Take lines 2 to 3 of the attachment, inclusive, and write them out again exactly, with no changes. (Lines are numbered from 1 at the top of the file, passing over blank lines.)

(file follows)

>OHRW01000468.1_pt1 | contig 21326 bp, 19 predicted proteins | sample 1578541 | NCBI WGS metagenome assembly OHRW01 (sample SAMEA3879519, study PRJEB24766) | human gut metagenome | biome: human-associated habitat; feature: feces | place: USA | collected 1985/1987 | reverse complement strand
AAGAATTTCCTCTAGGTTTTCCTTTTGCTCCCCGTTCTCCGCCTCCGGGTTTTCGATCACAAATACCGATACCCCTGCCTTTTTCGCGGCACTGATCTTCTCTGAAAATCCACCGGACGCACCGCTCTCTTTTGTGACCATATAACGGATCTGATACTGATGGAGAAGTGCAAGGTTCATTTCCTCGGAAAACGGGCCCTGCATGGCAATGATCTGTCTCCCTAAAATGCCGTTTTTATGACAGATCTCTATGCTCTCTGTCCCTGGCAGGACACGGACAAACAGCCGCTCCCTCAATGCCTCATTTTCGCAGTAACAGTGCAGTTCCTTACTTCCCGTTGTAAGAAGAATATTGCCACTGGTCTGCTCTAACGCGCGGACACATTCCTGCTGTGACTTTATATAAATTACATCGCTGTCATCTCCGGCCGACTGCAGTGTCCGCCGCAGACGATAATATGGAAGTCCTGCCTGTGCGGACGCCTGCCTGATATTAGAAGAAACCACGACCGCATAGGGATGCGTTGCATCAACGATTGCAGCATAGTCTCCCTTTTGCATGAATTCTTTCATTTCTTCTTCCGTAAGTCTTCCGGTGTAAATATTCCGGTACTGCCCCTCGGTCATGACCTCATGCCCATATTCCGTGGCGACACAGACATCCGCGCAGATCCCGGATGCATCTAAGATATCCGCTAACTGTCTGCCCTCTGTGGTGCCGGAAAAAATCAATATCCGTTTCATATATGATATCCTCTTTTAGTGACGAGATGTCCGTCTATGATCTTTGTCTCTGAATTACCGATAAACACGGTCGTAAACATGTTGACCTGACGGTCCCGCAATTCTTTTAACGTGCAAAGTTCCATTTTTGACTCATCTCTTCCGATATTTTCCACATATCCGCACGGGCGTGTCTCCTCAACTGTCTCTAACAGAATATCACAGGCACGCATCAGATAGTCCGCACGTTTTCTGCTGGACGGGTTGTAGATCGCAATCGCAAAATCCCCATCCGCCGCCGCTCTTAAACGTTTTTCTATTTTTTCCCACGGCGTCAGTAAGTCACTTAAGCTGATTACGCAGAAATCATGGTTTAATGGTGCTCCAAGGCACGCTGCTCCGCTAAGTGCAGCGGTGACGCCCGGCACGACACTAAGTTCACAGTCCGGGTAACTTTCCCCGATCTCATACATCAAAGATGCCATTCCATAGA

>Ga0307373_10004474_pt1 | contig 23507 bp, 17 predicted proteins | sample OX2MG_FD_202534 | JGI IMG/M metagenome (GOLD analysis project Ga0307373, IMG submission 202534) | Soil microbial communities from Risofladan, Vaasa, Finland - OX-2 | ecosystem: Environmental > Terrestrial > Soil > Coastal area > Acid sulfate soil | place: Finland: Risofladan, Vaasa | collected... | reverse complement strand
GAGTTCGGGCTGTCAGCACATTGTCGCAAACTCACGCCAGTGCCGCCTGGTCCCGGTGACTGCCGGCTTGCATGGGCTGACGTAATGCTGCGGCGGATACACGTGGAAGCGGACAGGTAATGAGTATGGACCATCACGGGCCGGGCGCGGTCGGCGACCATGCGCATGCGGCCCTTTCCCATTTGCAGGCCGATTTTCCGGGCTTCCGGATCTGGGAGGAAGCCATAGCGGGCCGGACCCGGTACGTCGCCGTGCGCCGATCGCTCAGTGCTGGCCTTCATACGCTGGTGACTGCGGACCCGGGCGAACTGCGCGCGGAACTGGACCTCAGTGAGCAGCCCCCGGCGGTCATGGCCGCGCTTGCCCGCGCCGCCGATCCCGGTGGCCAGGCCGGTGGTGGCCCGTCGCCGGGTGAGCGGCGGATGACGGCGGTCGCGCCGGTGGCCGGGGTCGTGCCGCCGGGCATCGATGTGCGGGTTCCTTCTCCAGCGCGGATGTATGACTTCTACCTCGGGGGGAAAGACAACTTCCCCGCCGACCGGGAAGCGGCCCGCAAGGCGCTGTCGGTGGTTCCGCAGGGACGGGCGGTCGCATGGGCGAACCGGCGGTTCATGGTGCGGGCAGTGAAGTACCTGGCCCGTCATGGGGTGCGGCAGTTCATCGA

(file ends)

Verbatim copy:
AAGAATTTCCTCTAGGTTTTCCTTTTGCTCCCCGTTCTCCGCCTCCGGGTTTTCGATCACAAATACCGATACCCCTGCCTTTTTCGCGGCACTGATCTTCTCTGAAAATCCACCGGACGCACCGCTCTCTTTTGTGACCATATAACGGATCTGATACTGATGGAGAAGTGCAAGGTTCATTTCCTCGGAAAACGGGCCCTGCATGGCAATGATCTGTCTCCCTAAAATGCCGTTTTTATGACAGATCTCTATGCTCTCTGTCCCTGGCAGGACACGGACAAACAGCCGCTCCCTCAATGCCTCATTTTCGCAGTAACAGTGCAGTTCCTTACTTCCCGTTGTAAGAAGAATATTGCCACTGGTCTGCTCTAACGCGCGGACACATTCCTGCTGTGACTTTATATAAATTACATCGCTGTCATCTCCGGCCGACTGCAGTGTCCGCCGCAGACGATAATATGGAAGTCCTGCCTGTGCGGACGCCTGCCTGATATTAGAAGAAACCACGACCGCATAGGGATGCGTTGCATCAACGATTGCAGCATAGTCTCCCTTTTGCATGAATTCTTTCATTTCTTCTTCCGTAAGTCTTCCGGTGTAAATATTCCGGTACTGCCCCTCGGTCATGACCTCATGCCCATATTCCGTGGCGACACAGACATCCGCGCAGATCCCGGATGCATCTAAGATATCCGCTAACTGTCTGCCCTCTGTGGTGCCGGAAAAAATCAATATCCGTTTCATATATGATATCCTCTTTTAGTGACGAGATGTCCGTCTATGATCTTTGTCTCTGAATTACCGATAAACACGGTCGTAAACATGTTGACCTGACGGTCCCGCAATTCTTTTAACGTGCAAAGTTCCATTTTTGACTCATCTCTTCCGATATTTTCCACATATCCGCACGGGCGTGTCTCCTCAACTGTCTCTAACAGAATATCACAGGCACGCATCAGATAGTCCGCACGTTTTCTGCTGGACGGGTTGTAGATCGCAATCGCAAAATCCCCATCCGCCGCCGCTCTTAAACGTTTTTCTATTTTTTCCCACGGCGTCAGTAAGTCACTTAAGCTGATTACGCAGAAATCATGGTTTAATGGTGCTCCAAGGCACGCTGCTCCGCTAAGTGCAGCGGTGACGCCCGGCACGACACTAAGTTCACAGTCCGGGTAACTTTCCCCGATCTCATACATCAAAGATGCCATTCCATAGA

>Ga0307373_10004474_pt1 | contig 23507 bp, 17 predicted proteins | sample OX2MG_FD_202534 | JGI IMG/M metagenome (GOLD analysis project Ga0307373, IMG submission 202534) | Soil microbial communities from Risofladan, Vaasa, Finland - OX-2 | ecosystem: Environmental > Terrestrial > Soil > Coastal area > Acid sulfate soil | place: Finland: Risofladan, Vaasa | collected... | reverse complement strand